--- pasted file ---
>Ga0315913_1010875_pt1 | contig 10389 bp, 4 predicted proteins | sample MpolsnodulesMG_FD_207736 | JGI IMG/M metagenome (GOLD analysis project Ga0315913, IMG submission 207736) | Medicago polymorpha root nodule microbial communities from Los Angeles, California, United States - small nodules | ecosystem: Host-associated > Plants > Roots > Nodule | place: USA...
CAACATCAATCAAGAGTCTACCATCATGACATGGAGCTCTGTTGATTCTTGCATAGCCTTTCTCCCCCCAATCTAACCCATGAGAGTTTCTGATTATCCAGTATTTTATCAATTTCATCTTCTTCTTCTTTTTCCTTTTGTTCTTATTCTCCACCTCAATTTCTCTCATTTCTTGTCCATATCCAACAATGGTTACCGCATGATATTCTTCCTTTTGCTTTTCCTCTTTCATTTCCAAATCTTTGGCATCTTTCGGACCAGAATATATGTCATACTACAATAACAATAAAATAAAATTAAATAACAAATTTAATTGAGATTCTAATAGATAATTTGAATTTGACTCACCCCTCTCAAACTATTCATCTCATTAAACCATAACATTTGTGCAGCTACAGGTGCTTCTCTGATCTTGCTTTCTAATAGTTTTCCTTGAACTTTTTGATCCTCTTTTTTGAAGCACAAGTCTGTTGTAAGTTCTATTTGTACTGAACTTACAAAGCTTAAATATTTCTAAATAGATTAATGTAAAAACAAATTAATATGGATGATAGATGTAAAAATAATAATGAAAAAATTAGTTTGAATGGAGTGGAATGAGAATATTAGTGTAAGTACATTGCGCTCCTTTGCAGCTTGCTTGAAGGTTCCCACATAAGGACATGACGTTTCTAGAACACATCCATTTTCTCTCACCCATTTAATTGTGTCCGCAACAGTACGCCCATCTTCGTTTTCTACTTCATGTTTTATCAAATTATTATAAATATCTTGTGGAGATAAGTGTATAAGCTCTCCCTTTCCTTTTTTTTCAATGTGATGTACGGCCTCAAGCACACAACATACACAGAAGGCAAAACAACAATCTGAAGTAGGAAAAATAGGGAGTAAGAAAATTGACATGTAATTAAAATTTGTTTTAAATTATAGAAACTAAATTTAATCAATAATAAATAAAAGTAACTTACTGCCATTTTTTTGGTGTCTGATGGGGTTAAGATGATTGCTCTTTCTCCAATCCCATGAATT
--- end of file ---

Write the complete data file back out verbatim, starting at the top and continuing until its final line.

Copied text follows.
>Ga0315913_1010875_pt1 | contig 10389 bp, 4 predicted proteins | sample MpolsnodulesMG_FD_207736 | JGI IMG/M metagenome (GOLD analysis project Ga0315913, IMG submission 207736) | Medicago polymorpha root nodule microbial communities from Los Angeles, California, United States - small nodules | ecosystem: Host-associated > Plants > Roots > Nodule | place: USA...
CAACATCAATCAAGAGTCTACCATCATGACATGGAGCTCTGTTGATTCTTGCATAGCCTTTCTCCCCCCAATCTAACCCATGAGAGTTTCTGATTATCCAGTATTTTATCAATTTCATCTTCTTCTTCTTTTTCCTTTTGTTCTTATTCTCCACCTCAATTTCTCTCATTTCTTGTCCATATCCAACAATGGTTACCGCATGATATTCTTCCTTTTGCTTTTCCTCTTTCATTTCCAAATCTTTGGCATCTTTCGGACCAGAATATATGTCATACTACAATAACAATAAAATAAAATTAAATAACAAATTTAATTGAGATTCTAATAGATAATTTGAATTTGACTCACCCCTCTCAAACTATTCATCTCATTAAACCATAACATTTGTGCAGCTACAGGTGCTTCTCTGATCTTGCTTTCTAATAGTTTTCCTTGAACTTTTTGATCCTCTTTTTTGAAGCACAAGTCTGTTGTAAGTTCTATTTGTACTGAACTTACAAAGCTTAAATATTTCTAAATAGATTAATGTAAAAACAAATTAATATGGATGATAGATGTAAAAATAATAATGAAAAAATTAGTTTGAATGGAGTGGAATGAGAATATTAGTGTAAGTACATTGCGCTCCTTTGCAGCTTGCTTGAAGGTTCCCACATAAGGACATGACGTTTCTAGAACACATCCATTTTCTCTCACCCATTTAATTGTGTCCGCAACAGTACGCCCATCTTCGTTTTCTACTTCATGTTTTATCAAATTATTATAAATATCTTGTGGAGATAAGTGTATAAGCTCTCCCTTTCCTTTTTTTTCAATGTGATGTACGGCCTCAAGCACACAACATACACAGAAGGCAAAACAACAATCTGAAGTAGGAAAAATAGGGAGTAAGAAAATTGACATGTAATTAAAATTTGTTTTAAATTATAGAAACTAAATTTAATCAATAATAAATAAAAGTAACTTACTGCCATTTTTTTGGTGTCTGATGGGGTTAAGATGATTGCTCTTTCTCCAATCCCATGAATT